Dawn Gibbons

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Dawn Gibbons
First Lady of Nevada
In office
January 1, 2007 – July 21, 2010
Preceded by Dema Guinn
Succeeded by Kathleen Teipner Sandoval
Member of the Nevada Assembly
from the 25th district
In office
1991–1991
Preceded by Jim Gibbons
Succeeded by Jim Gibbons
In office
1999–2003
Preceded by Brian Sandoval
Succeeded by Heidi Gansert
Personal details
Born (1954-03-09) March 9, 1954 (age 60)
Atlanta, Georgia, U.S.
Political party Republican
Spouse(s) Jim Gibbons (1985–2010, divorced), Jim Hooban (2013-, engaged)
Children 1

Dawn Gibbons (born March 9, 1954) is an American politician from Nevada. She is known for being the wife of Governor Jim Gibbons, although they were divorced on July 21, 2010.

Early and personal life[edit]

Dawn Gibbons was born in Atlanta, Georgia and moved to Nevada at the age of 20.[1] She graduated from the University of Nevada, Reno with a bachelor's degree in geological studies. Following graduation, she owned and operated two wedding chapels in Reno, Nevada. During this period, she met her future husband, Jim Gibbons, then a Delta Air Lines pilot. They married in 1986. Together they have one child, Jimmy, now serving in the United States Navy and currently at Whiting Field in flight training.

Political career[edit]

In 1991, Dawn Gibbons was appointed to the Nevada Assembly, filling a vacancy created when her husband resigned his seat in order to serve in the Persian Gulf War. She resigned from the state legislature in April 1991, allowing her husband to reclaim his seat.[clarification needed] Following her husband's reappointment to the seat, she resumed her career in business until 1998, when she was elected to the Nevada Assembly, serving from 1999 to 2005. During the 2006 election season, she was defeated in the Republican Party primary to succeed her husband in the U.S. House of Representatives, finishing in third place behind Nevada Secretary of State Dean Heller, the eventual winner of both the primary and the general elections, and State Assemblywoman Sharron Angle. In that same election cycle, her husband won both the Republican primary and the general election to become Governor of Nevada.

Divorce[edit]

On May 2, 2008, the governor filed for divorce on grounds of incompatibility, citing an undisclosed incident in Reno, and asked the court to determine whether he or his wife would live at the Nevada Governor's Mansion in Carson City.[2]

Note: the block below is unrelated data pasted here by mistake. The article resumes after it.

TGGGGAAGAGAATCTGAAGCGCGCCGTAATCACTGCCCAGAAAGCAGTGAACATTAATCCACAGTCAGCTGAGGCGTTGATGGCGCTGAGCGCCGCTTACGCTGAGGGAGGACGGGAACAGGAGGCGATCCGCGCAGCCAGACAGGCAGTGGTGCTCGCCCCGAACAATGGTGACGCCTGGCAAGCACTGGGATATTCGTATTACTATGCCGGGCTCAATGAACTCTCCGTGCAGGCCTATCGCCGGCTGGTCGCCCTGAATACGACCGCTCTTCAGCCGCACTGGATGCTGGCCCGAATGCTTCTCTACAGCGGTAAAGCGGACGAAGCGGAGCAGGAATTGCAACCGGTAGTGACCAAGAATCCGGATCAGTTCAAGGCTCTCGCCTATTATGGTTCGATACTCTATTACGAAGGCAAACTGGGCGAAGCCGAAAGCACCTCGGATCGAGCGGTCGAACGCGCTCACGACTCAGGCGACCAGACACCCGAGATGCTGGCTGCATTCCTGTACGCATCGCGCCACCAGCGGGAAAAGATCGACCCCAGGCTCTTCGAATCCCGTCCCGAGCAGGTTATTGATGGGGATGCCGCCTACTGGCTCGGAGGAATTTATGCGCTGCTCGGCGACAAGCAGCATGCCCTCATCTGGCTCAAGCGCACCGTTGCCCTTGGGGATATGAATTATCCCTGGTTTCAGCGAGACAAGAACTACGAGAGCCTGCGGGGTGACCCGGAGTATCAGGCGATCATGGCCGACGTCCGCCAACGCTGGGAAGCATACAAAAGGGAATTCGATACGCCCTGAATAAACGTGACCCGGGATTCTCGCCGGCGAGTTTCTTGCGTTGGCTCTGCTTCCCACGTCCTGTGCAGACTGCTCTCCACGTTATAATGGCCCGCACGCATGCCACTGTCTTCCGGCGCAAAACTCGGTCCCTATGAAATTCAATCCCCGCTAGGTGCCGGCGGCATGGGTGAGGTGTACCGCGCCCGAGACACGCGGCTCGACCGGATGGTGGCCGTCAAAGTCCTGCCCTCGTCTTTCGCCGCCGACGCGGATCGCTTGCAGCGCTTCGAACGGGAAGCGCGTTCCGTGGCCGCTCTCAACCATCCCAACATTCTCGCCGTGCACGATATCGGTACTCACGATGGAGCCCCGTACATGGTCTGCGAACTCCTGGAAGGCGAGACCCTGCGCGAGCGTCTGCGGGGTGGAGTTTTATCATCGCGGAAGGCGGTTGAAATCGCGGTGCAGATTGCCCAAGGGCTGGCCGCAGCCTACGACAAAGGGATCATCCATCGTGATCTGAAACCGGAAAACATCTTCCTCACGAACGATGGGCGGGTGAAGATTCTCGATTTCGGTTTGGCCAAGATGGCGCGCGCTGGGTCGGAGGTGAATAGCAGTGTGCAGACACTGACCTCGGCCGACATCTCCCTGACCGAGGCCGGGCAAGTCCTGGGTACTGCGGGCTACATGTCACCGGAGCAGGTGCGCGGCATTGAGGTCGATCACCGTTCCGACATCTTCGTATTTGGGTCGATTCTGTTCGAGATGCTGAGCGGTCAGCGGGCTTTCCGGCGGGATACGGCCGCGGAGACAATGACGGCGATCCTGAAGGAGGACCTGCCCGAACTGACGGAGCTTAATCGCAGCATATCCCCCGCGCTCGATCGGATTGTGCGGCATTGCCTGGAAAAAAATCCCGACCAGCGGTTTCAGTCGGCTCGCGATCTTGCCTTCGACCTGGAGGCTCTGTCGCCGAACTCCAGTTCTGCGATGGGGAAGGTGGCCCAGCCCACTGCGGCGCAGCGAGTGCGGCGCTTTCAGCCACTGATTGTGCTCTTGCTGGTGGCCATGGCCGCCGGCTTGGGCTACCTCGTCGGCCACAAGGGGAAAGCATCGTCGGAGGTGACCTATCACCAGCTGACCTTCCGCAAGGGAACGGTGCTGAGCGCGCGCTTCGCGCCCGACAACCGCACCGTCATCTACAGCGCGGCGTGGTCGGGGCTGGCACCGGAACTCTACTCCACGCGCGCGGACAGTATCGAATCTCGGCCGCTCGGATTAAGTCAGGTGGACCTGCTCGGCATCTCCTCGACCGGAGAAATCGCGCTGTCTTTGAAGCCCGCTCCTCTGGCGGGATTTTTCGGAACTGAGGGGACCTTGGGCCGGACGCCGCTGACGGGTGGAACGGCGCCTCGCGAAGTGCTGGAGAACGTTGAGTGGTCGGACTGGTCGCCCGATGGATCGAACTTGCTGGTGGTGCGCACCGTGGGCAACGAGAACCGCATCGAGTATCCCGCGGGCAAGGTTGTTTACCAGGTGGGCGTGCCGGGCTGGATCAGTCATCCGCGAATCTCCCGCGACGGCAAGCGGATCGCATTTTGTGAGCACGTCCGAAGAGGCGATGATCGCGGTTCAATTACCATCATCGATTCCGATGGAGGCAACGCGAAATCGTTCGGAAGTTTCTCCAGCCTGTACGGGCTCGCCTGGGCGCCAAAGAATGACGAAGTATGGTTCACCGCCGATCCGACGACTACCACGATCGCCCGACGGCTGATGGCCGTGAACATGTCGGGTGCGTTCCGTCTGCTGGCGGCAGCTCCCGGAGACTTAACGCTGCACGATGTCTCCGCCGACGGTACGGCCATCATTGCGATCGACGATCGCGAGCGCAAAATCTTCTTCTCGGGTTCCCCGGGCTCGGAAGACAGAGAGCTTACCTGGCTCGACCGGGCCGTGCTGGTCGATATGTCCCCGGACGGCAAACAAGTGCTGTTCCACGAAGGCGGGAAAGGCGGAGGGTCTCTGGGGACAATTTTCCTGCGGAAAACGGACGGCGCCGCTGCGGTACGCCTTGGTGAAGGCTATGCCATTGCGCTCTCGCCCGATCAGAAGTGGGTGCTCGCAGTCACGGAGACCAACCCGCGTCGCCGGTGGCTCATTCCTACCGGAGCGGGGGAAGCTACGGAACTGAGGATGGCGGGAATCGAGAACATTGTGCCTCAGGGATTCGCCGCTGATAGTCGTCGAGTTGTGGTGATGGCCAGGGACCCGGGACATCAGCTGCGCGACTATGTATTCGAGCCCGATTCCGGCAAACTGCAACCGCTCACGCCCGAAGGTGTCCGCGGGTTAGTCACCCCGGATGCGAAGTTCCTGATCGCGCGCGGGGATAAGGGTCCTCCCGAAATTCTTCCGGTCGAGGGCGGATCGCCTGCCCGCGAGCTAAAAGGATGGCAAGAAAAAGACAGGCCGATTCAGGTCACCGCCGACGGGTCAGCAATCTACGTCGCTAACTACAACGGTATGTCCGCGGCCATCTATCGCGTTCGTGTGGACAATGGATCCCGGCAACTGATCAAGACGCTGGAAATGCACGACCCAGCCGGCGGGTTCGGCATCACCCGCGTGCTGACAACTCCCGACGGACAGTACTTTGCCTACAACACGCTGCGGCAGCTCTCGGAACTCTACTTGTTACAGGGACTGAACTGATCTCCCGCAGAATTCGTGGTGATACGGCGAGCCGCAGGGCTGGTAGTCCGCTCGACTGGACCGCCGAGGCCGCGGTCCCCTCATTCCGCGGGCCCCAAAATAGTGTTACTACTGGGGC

On July 21, 2010, the divorce became final.[3]

Subsequent career[edit]

Gibbons debuted her talk radio show, The Dawn Gibbons Show, on Fox News on March 30, 2010, with Nevada Assembly Republican Minority Leader Heidi Gansert and U.S. Senator Harry Reid as her first guests. Gibbons endorsed Reid in his re-election bid, saying he "was the only one to call to see how I was [after filing for divorce]. The only elected official to do that. He's a gift from God."[4]

Gibbons is the Senior Vice President of Intermountain West Communications Company, and was a radio talk show host for Fox News, and co-hosted the Dawn & Jim Show and the Dawn & Rory Show.

In February, 2013, she announced her engagement to Jim Hooban, President of the Independent Nevada Doctors Exchange. [5]

References[edit]

  1. ^ McAndrew, Siobhan (2 December 2009). "Dawn Gibbons' story: Nevada's first lady talks about her divorce, humiliation and fears for the future". Reno Gazette Journal. Retrieved 15 October 2011. 
  2. ^ Riley, Brendan (2 May 2008). "Nevada governor files for divorce, cites incompatibility". USA Today. Retrieved 15 October 2011. 
  3. ^ Sonner, Scott (July 21, 2010). "Jim and Dawn Gibbons officially divorced". Las Vegas Review-Journal. AP. Retrieved November 1, 2011. 
  4. ^ Katsilometes, John (29 March 2010). "Dawn Gibbons says booking Harry Reid for radio show ‘an absolute coup’". Las Vegas Sun. Retrieved 15 October 2011. 
  5. ^ Former First Lady Gibbons to Remarry (KOLO NewsNow article)

External links[edit]

Nevada Assembly
Preceded by
Jim Gibbons
Member of the Nevada Assembly from the 25th legislative district
1991
Succeeded by
Jim Gibbons
Preceded by
Brian Sandoval
Member of the Nevada Assembly from the 25th legislative district
1999–2003
Succeeded by
Heidi Gansert